Tech startup Cocoon has created an innovative smart security device to protect homes from intruders, using the brains and engineering talent it’s sourced in Leeds.
The young West Yorkshire company, which features in the Tech Nation 2016 report, chose to locate in the North for a number of reasons. Engineering talent, experience, and lifestyle options were all important parts of the mix.
We caught up with co-founder Colin Richardson. Here he talks patented technology, hitting their crowdfunding target in three days, northern rivalry, recruitment challenges, and how better transport between the major cities is what’s needed for the North to reach its full potential.
What’s your elevator pitch to investors?
Cocoon creates beautiful devices that keep people feeling safe at home. Our first product is a home security device – one device that protects the whole home using sound.
The device uses the sound created in your home to listen for unusual activity, so it doesn’t need extra sensors to see around corners, through closed doors or up stairs. One device, whole home security.
We call this patented technology Subsound™, the combination of sound detection, machine learning and geolocation on your smartphone. Cocoon essentially learns your normal pattern and reacts when something truly unusual happens, reducing false alarms and keeping you feeling safe.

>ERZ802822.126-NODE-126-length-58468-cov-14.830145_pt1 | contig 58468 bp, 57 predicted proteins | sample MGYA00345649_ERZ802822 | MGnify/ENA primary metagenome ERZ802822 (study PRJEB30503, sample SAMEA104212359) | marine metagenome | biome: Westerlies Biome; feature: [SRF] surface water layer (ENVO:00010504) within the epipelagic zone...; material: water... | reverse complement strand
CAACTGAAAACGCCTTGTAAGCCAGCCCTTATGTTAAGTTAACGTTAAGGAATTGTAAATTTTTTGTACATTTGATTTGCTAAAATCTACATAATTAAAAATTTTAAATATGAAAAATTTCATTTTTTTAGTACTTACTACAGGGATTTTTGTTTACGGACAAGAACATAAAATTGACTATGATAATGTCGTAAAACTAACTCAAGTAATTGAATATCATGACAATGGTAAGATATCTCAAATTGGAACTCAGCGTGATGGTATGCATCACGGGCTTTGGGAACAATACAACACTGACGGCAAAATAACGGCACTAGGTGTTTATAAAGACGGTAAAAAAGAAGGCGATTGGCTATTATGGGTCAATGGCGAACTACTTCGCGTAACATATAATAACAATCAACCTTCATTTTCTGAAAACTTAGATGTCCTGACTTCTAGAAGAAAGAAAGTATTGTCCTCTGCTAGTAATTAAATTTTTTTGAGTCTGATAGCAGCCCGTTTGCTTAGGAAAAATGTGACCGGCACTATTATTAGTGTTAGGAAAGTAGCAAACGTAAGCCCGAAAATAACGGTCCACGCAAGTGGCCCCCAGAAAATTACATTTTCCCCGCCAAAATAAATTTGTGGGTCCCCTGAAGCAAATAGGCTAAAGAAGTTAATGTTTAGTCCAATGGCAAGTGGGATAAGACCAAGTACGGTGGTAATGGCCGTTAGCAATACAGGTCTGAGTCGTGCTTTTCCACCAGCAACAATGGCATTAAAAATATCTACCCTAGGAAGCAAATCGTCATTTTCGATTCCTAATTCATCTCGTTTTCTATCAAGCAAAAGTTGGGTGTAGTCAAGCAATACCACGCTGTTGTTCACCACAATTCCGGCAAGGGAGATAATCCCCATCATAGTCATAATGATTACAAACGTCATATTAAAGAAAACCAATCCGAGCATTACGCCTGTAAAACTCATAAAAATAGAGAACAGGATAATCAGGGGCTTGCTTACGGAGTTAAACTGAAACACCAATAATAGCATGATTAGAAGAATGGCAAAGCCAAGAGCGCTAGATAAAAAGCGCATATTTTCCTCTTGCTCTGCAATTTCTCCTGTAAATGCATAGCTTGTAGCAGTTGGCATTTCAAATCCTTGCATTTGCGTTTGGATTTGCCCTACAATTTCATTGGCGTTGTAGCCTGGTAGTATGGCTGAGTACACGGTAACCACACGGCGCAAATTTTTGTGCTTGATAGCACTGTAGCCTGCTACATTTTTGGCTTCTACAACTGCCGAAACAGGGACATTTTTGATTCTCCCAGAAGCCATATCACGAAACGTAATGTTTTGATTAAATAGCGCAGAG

You’re still a very young company; what’s your startup story?
Back at the start of 2014 the five co-founders got together. We had all worked together before – four of us at Humyo, a company similar to Dropbox, which had around one million users. We’d exited to a major GB Internet security company in 2010.
The five founders had three successful UK exits. Periodically, we’d meet up for a drink and in 2014, we all had just moved into new homes or were about to. One of the big problems we faced was that home security sucked. It was either too expensive, difficult to install or just plain useless.
The technology had not moved forward from the ’80s and ’90s and around 98 per cent of triggered alarms were false alarms. That meant people turned off the alarm or simply ignored it.
We thought there had to be a better way to create a home security device for a generation of Xbox and PlayStation users out there that’s as simple as plugging in a toaster. It had to be in one device, with no sensors, that could protect the whole home.
Eventually we settled on the most obvious thing, using the air around the device to detect activity. The only way was through low-level, low-frequency infrasound that doesn’t lose its energy signature as it travels through the home. That technology wasn’t there; infrasound detection was but it wasn’t able to say what each particular sound was.
We did a research project to create the technology. In July we got a breakthrough with the very early models, and in November we launched our very successful crowdfunding campaign, hitting its target in the first three days. We carried on and reached over 200 per cent of our target.
What were your early challenges?